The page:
CUOMO: But your reporting is a little bit of the palette of paint that is going to be used to paint the portrait like this. What do you make of this suggestion in terms of what we know?
ROSENBERG: I mean, everything looks bad. Is this smoke? Is this fire? I don't think we know that at all. And you know, even if there were attempts by people in the campaign that were communicating with Russia and Russian officials, how much can possibly do together?
Was this, you know, anything but kind of ill-conceived kind of let's try and plan something. I don't know. And I don't think there's anybody out there who knows. This much we do know, is that we have spoken to people who have seen a ton of intelligence who tell us, like, look, there are things in there that look really bad. Can we prove them in court yet? No.
So I mean, I think there is something there. It's just what is it? Is it the Kremlin taking over the White House? That seems pretty fantastical.
You know, I don't cease to be amazed at this point.
TOOBIN: All right. Gentlemen, appreciate it. Thank you for all of the information this morning.
In just minutes, we're going to discuss these stories with the players down there in D.C. We have Republicans and Democrats. Had not been easy to get the GOP on the show, but they're back now. Charlie Dent, Carlos Curbelo, Peter King. And on the Democrat side, we've got senators Joe Manchin and Dick Durbin. We also have the lady on the right, former secretary of state Madeleine Albright. Great diversity of perspective on NEW DAY this morning.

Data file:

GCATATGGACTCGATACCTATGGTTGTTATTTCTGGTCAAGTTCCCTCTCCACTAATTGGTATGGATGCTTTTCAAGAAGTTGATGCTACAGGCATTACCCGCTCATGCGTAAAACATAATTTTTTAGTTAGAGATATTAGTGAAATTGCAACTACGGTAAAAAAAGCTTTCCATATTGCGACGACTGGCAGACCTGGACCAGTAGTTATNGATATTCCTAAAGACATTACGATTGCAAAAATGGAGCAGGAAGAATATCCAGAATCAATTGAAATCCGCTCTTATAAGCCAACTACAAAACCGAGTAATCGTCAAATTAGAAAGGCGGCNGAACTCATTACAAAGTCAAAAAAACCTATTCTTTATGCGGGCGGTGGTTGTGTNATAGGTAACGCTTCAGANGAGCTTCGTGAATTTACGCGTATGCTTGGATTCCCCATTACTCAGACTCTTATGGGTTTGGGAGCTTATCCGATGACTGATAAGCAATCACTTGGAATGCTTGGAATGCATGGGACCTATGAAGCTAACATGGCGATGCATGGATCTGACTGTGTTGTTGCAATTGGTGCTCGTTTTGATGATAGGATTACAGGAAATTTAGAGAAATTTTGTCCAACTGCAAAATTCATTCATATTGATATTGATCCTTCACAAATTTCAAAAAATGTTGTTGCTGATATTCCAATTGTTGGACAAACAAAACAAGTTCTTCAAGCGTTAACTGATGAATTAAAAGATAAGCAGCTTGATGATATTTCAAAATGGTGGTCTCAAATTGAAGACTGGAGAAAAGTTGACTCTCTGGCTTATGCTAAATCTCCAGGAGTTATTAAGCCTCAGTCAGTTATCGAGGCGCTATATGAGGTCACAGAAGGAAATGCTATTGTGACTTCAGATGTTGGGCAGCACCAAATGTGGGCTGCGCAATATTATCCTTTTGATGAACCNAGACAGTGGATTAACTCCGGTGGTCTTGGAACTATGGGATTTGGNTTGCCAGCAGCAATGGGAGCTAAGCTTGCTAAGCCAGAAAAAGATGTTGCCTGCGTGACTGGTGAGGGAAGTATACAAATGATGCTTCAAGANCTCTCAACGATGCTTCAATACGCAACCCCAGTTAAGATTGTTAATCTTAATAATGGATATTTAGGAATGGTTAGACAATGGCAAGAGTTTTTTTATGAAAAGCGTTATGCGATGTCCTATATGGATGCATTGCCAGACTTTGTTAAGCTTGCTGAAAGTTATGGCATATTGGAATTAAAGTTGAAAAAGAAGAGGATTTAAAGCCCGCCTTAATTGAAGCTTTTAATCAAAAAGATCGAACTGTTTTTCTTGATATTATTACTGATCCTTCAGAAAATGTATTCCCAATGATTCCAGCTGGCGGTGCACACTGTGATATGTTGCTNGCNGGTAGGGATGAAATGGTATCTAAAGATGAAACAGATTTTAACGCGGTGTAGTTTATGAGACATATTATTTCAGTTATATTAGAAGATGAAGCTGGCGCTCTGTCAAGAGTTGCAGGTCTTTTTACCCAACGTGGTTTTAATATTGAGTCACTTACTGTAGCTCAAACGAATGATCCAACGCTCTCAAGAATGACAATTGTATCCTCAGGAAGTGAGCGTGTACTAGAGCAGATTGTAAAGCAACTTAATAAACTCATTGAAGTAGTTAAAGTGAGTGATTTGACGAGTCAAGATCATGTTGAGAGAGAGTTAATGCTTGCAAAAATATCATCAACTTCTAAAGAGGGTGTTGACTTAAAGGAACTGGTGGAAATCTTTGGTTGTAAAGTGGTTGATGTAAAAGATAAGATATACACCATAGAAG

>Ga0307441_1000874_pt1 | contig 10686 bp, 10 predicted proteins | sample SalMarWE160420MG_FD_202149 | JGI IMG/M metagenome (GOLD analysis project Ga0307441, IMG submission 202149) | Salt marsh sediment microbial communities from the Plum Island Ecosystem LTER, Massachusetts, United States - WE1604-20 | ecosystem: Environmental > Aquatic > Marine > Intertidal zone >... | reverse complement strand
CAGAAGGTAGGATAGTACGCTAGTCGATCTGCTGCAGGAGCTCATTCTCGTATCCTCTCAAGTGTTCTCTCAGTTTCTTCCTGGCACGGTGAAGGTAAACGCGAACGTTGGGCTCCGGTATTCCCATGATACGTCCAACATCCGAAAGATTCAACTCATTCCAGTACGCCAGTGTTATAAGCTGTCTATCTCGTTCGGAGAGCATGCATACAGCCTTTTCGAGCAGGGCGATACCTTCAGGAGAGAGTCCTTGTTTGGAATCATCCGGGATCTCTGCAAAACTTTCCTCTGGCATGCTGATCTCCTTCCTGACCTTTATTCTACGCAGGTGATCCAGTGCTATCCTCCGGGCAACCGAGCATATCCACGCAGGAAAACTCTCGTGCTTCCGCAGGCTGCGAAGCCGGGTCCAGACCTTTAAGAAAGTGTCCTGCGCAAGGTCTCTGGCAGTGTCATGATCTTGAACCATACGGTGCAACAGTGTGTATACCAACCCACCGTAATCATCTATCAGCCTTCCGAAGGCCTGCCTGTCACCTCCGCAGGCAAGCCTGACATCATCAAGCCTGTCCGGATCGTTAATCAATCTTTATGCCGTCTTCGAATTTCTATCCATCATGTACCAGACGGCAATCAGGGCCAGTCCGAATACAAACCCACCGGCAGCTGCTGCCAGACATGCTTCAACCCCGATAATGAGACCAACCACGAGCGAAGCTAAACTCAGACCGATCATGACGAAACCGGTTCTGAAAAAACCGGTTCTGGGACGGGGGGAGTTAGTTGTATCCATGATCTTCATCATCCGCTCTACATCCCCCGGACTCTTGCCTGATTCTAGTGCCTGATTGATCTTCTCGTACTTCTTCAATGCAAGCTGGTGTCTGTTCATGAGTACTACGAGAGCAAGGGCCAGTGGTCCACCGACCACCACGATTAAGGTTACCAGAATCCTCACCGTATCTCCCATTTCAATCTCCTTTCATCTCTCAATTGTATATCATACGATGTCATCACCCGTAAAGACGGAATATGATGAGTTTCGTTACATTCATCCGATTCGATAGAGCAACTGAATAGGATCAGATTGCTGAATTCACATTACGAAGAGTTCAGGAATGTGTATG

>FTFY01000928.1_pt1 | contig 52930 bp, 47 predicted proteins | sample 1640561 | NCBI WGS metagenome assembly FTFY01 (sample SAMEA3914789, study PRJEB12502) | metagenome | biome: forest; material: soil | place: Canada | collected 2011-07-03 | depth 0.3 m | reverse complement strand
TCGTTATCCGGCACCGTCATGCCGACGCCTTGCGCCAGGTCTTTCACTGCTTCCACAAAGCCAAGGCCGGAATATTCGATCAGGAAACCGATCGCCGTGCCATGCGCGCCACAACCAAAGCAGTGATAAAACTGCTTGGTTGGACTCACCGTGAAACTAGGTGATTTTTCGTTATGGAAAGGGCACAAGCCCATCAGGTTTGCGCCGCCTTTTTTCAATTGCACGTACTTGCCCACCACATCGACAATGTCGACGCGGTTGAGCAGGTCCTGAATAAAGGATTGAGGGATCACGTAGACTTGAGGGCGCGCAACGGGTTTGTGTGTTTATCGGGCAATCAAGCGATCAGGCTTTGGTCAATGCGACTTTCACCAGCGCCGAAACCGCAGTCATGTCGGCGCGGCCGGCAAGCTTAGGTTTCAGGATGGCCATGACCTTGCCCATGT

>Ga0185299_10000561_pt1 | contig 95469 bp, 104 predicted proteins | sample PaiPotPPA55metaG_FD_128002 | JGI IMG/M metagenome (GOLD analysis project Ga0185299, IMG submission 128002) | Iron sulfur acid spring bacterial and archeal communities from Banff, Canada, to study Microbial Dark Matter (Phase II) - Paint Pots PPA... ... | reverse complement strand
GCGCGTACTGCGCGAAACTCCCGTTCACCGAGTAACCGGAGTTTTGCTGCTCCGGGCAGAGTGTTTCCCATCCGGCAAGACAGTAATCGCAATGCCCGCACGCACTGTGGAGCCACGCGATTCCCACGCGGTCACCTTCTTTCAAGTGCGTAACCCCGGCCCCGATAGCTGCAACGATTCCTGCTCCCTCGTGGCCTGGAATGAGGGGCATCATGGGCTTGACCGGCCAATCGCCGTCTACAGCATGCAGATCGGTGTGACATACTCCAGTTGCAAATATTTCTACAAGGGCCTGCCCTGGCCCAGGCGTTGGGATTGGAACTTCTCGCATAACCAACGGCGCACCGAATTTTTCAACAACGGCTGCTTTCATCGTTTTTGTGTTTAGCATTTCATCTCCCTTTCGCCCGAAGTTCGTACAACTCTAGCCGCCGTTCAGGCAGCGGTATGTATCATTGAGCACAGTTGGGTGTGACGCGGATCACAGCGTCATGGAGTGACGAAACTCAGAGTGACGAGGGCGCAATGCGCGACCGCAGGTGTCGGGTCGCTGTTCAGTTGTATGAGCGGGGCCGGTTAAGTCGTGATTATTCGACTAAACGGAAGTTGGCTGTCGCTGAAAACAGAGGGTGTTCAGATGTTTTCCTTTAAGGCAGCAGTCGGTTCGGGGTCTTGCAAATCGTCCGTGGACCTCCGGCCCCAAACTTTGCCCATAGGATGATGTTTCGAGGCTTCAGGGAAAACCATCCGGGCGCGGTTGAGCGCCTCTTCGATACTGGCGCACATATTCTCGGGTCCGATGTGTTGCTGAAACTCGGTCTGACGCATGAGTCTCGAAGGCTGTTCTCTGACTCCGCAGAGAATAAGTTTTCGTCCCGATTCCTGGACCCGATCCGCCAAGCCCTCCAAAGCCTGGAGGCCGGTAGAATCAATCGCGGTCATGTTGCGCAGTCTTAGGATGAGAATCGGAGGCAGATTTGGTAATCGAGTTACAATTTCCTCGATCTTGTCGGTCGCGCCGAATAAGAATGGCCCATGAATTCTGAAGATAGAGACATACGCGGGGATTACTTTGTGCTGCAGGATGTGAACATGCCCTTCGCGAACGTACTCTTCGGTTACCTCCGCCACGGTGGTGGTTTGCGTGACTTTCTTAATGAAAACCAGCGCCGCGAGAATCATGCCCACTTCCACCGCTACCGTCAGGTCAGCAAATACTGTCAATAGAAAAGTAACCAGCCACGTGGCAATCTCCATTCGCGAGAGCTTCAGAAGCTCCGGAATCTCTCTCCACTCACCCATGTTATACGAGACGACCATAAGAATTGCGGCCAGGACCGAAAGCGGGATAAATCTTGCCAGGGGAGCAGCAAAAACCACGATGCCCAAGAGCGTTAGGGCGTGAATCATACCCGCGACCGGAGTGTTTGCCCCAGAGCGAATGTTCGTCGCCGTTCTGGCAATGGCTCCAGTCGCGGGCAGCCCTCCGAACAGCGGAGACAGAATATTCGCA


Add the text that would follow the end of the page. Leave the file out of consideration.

BALDWIN: So we have that coming up. Also, I want to update you, though, first on a story we told you about yesterday. Law enforcement sources now tell CNN security personnel from Turkey took part in Tuesday's bloody attack on people protesting that country's president at the Turkish ambassador's residence there in Washington, D.C. The State Department confirms it and has reached out to Turkey's government to express concern.
U.S. officials say video of this incident shows a mix of Turkish embassy staff and security officers for President Erdogan involved in the violence. The clash unfolded as President Trump hosted Turkey's controversial leader at the White House.
CUOMO: And remember, the president -- you know, this is one of the tricks of diplomacy. He says Erdogan's a good man; we're going to have a good thing. Erdogan comes in with a lot of baggage, and then reportedly, some of his goons do this on American soil? Where's the White House on that?
Up next, reaction from Congress to the special counsel. Why are they all on the same page? We're going to talk to both sides, find out what they think about Mueller's appointment and what it means for being on the same page moving forward in the House and Senate investigations.
[07:21:56] BALDWIN: Democrats and Republicans showing rare agreement on the appointment of Robert Mueller as special counsel to lead the Russia investigation. CNN's Suzanne Malveaux is live at the U.S. Capitol with more.
Good morning, Suzanne.
SUZANNE MALVEAUX, CNN CORRESPONDENT: Hey, good morning, Brooke.
Certainly, a rare moment for Democrats and Republicans to agree on something but yes, they agree on this. This is all the way from people on the left like Representative John Conyers who says that this brings a sort of seriousness to investigation, as well as on the right, Senator Richard Burr saying that what this does is that it takes the political influence out of the equation in the investigation. One of the reasons why they point to the person who is selected, that being Bob Mueller who is well-respected, very well- known here on Capitol Hill. One that many journalists know having covered 9/11 with presidents Bush and Obama. This is someone that members of Congress believe they can go back to the constituents and say, "Look, we are going to get to the bottom of this."
(BEGIN VIDEO CLIP)
REP. JASON CHAFFETZ (R-UT), OVERSIGHT COMMITTEE: He is as good as it gets. His credentials are impeccable. He's in the latter part of his career. He has nothing to prove. He's been silent politically. It doesn't get any better than Robert Mueller.